HFS+ can also detect and correct fragmented files under certain circumstances.  When a file is opened, it is checked by the kernel and if certain conditions are met, the file will be defragmented on the fly.  One of the advantages of using Mac OS X (perhaps not for the casual user, but certainly for a power user with interest in the internal workings) is that a large portion of the source code is readily accessible via the Darwin project.  Here we see a snippet of source representing the actual algorithm for determining when to defragment a file (this is from the hfs_vnop_open function.) You’ll notice a number of constraints: The file in question must be less than 20 MB, the system must have booted at least 3 minutes ago, and there must be a minimum of 8 extents, and the file must not have been updated in the last minute, to prevent thrashing.

	 * On the first (non-busy) open of a fragmented
	 * file attempt to de-frag it (if its less than 20MB).
	if ((hfsmp->hfs_flags & HFS_READ_ONLY) ||
	    (hfsmp->jnl == NULL) ||
	    !vnode_isreg(vp) || vnode_isinuse(vp, 0) || vnode_isnamedstream(vp)) {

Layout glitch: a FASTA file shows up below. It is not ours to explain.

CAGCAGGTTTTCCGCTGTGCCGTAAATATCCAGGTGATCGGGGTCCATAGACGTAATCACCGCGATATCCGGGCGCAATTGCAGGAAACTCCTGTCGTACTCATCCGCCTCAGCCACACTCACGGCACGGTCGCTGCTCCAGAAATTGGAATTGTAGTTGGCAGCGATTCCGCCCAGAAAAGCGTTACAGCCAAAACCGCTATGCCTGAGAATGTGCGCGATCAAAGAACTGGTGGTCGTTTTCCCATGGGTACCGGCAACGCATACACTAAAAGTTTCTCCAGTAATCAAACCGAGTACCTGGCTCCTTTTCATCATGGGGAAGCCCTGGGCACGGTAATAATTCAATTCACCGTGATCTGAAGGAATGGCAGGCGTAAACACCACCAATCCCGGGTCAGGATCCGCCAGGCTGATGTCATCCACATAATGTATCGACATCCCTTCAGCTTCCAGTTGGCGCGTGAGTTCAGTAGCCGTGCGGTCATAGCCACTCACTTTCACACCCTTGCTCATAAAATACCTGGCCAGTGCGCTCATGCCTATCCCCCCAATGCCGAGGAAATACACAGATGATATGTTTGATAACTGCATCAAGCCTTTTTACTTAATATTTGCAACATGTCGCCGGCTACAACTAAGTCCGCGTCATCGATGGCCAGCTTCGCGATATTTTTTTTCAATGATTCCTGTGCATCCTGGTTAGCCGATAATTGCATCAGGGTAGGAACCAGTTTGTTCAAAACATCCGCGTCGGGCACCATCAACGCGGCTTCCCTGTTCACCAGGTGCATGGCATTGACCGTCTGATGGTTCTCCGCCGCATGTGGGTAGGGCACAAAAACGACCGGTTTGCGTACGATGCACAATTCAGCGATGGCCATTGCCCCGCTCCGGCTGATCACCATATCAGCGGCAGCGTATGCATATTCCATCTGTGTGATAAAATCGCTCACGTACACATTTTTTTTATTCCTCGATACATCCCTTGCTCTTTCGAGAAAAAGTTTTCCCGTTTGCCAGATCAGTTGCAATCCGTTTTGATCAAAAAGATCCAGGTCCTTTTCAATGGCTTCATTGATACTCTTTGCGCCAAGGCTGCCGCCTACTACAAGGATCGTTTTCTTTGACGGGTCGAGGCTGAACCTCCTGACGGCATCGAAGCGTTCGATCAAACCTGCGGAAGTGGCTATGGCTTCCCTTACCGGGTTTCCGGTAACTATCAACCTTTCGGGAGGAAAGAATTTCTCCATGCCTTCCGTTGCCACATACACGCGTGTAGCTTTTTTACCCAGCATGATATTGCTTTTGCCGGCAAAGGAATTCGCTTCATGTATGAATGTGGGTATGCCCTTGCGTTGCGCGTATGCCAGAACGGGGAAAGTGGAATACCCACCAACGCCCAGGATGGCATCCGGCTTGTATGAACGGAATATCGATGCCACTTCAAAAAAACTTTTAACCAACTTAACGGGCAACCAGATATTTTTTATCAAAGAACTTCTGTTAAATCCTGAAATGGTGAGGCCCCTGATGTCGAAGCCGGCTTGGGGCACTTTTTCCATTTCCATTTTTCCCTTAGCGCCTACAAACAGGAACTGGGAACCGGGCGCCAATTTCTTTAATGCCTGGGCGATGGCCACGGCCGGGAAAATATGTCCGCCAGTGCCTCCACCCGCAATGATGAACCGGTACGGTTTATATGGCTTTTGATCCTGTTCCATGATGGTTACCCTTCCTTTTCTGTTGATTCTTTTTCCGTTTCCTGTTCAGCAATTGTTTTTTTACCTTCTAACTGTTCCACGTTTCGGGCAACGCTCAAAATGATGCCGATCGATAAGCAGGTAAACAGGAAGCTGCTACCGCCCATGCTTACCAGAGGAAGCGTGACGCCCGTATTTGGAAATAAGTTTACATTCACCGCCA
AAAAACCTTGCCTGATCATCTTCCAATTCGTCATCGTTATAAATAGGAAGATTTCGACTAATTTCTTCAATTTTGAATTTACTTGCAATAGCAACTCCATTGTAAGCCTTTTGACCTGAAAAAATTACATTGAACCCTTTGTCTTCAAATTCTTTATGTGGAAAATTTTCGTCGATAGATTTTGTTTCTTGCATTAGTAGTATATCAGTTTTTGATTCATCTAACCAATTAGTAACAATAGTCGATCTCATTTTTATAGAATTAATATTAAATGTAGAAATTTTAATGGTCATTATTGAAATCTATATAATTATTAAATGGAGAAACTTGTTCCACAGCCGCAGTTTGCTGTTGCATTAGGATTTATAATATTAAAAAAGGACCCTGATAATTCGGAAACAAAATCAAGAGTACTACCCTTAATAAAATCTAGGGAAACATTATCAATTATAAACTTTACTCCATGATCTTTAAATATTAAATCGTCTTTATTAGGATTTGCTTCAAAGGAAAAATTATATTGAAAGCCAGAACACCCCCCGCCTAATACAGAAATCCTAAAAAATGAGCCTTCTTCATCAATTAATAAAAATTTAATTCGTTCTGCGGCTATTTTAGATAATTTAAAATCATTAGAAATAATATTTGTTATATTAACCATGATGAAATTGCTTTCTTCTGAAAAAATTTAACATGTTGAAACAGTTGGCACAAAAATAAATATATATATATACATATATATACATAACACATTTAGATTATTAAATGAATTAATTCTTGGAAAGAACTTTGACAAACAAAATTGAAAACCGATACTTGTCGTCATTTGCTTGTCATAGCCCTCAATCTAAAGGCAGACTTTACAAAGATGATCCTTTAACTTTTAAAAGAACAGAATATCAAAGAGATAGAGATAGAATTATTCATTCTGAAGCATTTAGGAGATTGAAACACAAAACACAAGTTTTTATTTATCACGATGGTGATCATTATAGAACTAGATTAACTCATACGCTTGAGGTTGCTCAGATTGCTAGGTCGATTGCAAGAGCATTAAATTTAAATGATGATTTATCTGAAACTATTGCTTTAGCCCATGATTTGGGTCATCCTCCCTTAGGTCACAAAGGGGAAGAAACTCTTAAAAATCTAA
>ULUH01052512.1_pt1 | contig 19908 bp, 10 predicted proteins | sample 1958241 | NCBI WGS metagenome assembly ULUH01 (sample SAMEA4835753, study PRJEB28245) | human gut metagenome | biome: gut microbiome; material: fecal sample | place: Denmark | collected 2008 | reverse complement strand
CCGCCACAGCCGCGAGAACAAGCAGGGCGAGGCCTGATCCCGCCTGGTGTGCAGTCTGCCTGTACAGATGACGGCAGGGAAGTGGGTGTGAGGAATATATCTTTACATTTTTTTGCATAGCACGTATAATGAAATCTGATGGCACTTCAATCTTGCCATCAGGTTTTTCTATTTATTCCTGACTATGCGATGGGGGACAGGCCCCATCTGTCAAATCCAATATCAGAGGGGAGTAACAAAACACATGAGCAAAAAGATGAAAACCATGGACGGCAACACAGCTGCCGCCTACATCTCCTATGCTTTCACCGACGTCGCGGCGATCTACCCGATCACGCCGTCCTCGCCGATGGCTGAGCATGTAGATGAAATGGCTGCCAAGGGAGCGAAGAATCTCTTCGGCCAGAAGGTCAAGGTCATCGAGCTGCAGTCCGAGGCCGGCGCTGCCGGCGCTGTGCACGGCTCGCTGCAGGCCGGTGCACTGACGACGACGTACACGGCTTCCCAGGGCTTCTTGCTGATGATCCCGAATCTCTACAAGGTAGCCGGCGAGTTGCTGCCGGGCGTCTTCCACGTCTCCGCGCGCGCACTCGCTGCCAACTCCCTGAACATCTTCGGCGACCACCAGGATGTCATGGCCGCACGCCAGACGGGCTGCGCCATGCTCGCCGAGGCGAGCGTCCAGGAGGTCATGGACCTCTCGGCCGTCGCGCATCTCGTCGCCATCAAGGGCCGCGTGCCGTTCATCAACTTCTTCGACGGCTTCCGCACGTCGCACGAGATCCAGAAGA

!vnode_isreg(vp) || vnode_isinuse(vp, 0)) {
		return (0);

	if ((error = hfs_lock(cp, HFS_EXCLUSIVE_LOCK)))
		return (error);
	fp = VTOF(vp);
	if (fp->ff_blocks &&
	    fp->ff_extents[7].blockCount != 0 &&
	    fp->ff_size <= (20 * 1024 * 1024)) {
		int no_mods = 0;
		struct timeval now;
		 * Wait until system bootup is done (3 min).
		 * And don't relocate a file that's been modified
		 * within the past minute -- this can lead to
		 * system thrashing.

		if (!past_bootup) {
			if (tv.tv_sec > (60*3)) {
				past_bootup = 1;

		if ((now.tv_sec - cp->c_mtime) > 60) {
			no_mods = 1;

		if (past_bootup && no_mods) {
			(void) hfs_relocate(vp, hfsmp->nextAllocation + 4096,

The call to hfs_relocate performs the actual defragmentation, and is also used in the implementation of the next feature.

Adaptive hot file clustering

Adaptive hot file clustering is another mechanism by which files are defragmented.   This performance enhancing feature of Mac OS X attempts to keep the most frequently used files in the “hot zone” of the disk, in other words, the area which can be accessed most quickly.  A “temperature” is calculated over a time period and periodically files are moved into or out of the hot zone based on this temperature.  The end result is that small, frequently used files are put in the most advantageous location.  There are certain restrictions to this technique, including file size and maximum number of files – due to the limited space in the “hot zone”.  Finally, as files are moved into the hot zone they are automatically defragmented, if necessary, courtesy of the hfs_relocate function.